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WINTER 2005 • Vol. XXXXI
- We are Tax, Trust, & Estate Lawyers
- Frequently Asked Questions
- Calendar Calls



Frequently Asked Questions


What will happen if I die without a will?

You will die intestate, i.e., without a will, and your assets will pass to your heirs by operation of law pursuant to the Estates Powers and Trust Law of the State of New York. Generally speaking, if you are survived by a spouse and children, they will share the estate in accordance with the statute. If you are unmarried, without children, and survived by your parents, they will inherit your assets in accordance with the statute. If you are unmarried, without children and survived only by siblings, they will inherit your assets in accordance with the statute.

Should I list all of my assets in my will?
No. Your assets should not be specifically listed in your will. Assets grow and change over time, and the assets you have at the time you make your will may no longer exist at the time of your death. You should keep with your copy of the will a current inventory of your assets, including a list of your bank accounts and insurance policies so that your executor will not have to search for the same and can be assured that all of your assets are found and distributed in accordance with your wishes. Remember, once executed your will may or may not need to be amended in the future, but it should be reviewed with your counsel as your assets, needs and wishes change.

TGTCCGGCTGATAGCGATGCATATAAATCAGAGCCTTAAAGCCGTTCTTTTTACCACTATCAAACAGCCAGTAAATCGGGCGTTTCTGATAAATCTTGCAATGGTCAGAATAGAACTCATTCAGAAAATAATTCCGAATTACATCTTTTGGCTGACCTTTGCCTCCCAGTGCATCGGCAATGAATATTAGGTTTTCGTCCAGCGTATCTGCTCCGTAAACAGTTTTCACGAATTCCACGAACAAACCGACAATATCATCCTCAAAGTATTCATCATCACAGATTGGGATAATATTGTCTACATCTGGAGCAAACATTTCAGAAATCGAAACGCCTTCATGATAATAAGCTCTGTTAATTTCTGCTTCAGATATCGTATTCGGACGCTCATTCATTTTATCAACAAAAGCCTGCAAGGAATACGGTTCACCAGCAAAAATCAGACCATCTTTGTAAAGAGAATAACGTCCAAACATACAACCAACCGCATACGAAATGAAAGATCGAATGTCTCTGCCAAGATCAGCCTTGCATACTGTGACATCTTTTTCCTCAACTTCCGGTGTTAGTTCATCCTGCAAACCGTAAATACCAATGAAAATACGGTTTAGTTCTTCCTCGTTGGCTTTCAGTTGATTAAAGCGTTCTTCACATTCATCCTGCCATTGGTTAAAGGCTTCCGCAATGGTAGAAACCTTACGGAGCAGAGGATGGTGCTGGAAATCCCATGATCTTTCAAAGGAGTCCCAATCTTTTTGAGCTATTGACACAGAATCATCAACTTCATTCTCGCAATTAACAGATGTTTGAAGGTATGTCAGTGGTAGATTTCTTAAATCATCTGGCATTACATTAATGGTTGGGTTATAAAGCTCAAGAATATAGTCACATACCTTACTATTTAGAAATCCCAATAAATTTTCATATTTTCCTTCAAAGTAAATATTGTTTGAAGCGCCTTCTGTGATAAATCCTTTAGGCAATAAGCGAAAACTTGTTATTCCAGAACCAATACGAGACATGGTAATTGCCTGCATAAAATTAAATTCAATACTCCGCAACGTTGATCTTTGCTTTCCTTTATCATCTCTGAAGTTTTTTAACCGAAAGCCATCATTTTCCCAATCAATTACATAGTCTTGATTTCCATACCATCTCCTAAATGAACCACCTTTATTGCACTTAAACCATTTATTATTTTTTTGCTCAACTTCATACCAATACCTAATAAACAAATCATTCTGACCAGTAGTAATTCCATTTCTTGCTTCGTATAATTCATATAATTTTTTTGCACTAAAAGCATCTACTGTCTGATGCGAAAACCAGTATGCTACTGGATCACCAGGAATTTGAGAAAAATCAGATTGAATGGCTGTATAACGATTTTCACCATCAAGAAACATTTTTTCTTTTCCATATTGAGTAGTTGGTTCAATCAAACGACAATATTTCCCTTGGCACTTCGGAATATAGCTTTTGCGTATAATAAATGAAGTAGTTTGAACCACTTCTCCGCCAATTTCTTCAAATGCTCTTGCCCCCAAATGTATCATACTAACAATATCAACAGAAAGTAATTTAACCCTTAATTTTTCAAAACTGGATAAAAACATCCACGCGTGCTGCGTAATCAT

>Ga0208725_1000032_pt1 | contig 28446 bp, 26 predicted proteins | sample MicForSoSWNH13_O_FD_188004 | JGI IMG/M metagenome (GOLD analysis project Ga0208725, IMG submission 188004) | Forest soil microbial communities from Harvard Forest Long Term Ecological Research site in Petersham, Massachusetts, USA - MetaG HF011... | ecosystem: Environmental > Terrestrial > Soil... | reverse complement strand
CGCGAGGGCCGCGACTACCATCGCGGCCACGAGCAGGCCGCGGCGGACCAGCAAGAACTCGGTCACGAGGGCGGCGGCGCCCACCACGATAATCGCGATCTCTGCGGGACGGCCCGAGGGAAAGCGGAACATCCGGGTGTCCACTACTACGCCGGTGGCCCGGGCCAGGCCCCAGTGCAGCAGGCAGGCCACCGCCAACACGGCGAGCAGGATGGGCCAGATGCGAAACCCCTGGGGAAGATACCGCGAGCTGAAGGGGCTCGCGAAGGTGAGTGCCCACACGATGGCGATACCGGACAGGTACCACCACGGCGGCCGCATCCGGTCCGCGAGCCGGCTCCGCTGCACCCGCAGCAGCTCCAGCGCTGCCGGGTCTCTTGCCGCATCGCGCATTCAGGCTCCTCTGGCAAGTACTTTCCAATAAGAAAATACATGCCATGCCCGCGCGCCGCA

I want to donate my organs upon my death, should I provide for this in my will?
No. Anatomical Gifts should not be made in your will because by the time your will is read, the time for donation will have passed. The best place to make these wishes known is on the reverse of your driver's license. You should also make your immediate family members aware of your wishes now.

Should I give my executor a copy of my will?
This is a personal decision. Your executor should know where to find your will upon your death. If you do choose to give a copy to your executor, NEVER remove the staples from the original will in order to copy it. When the original is offered for probate it will be examined to make certain that it has not been tampered with and if the staples have been removed and reinserted there is a presumption that it has been tampered with and it may be difficult, if not impossible, to have the will probated.

Where should I place my original will for safekeeping?
We have a fireproof facility in our office, which we make available to our clients free of charge. The original remains here and a copy is given to you at the time of execution. If you choose to retain the original it should be kept in a fireproof box at home and not in a safety deposit box unless someone else has ready access to the box upon your death.

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The OMNI • 333 Earle Ovington Blvd. • Suite 1010 • Uniondale, New York 11553
Phone: 516-248-1700 • Fax: 516-248-1729
Email: info@forchellilaw.com

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